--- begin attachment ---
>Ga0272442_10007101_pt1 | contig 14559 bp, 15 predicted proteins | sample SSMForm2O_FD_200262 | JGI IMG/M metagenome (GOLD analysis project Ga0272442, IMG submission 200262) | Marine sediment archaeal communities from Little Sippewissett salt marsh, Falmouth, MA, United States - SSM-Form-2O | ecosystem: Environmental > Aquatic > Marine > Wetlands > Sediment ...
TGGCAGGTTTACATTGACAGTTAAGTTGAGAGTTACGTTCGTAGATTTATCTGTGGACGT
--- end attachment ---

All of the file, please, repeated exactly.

>Ga0272442_10007101_pt1 | contig 14559 bp, 15 predicted proteins | sample SSMForm2O_FD_200262 | JGI IMG/M metagenome (GOLD analysis project Ga0272442, IMG submission 200262) | Marine sediment archaeal communities from Little Sippewissett salt marsh, Falmouth, MA, United States - SSM-Form-2O | ecosystem: Environmental > Aquatic > Marine > Wetlands > Sediment ...
TGGCAGGTTTACATTGACAGTTAAGTTGAGAGTTACGTTCGTAGATTTATCTGTGGACGT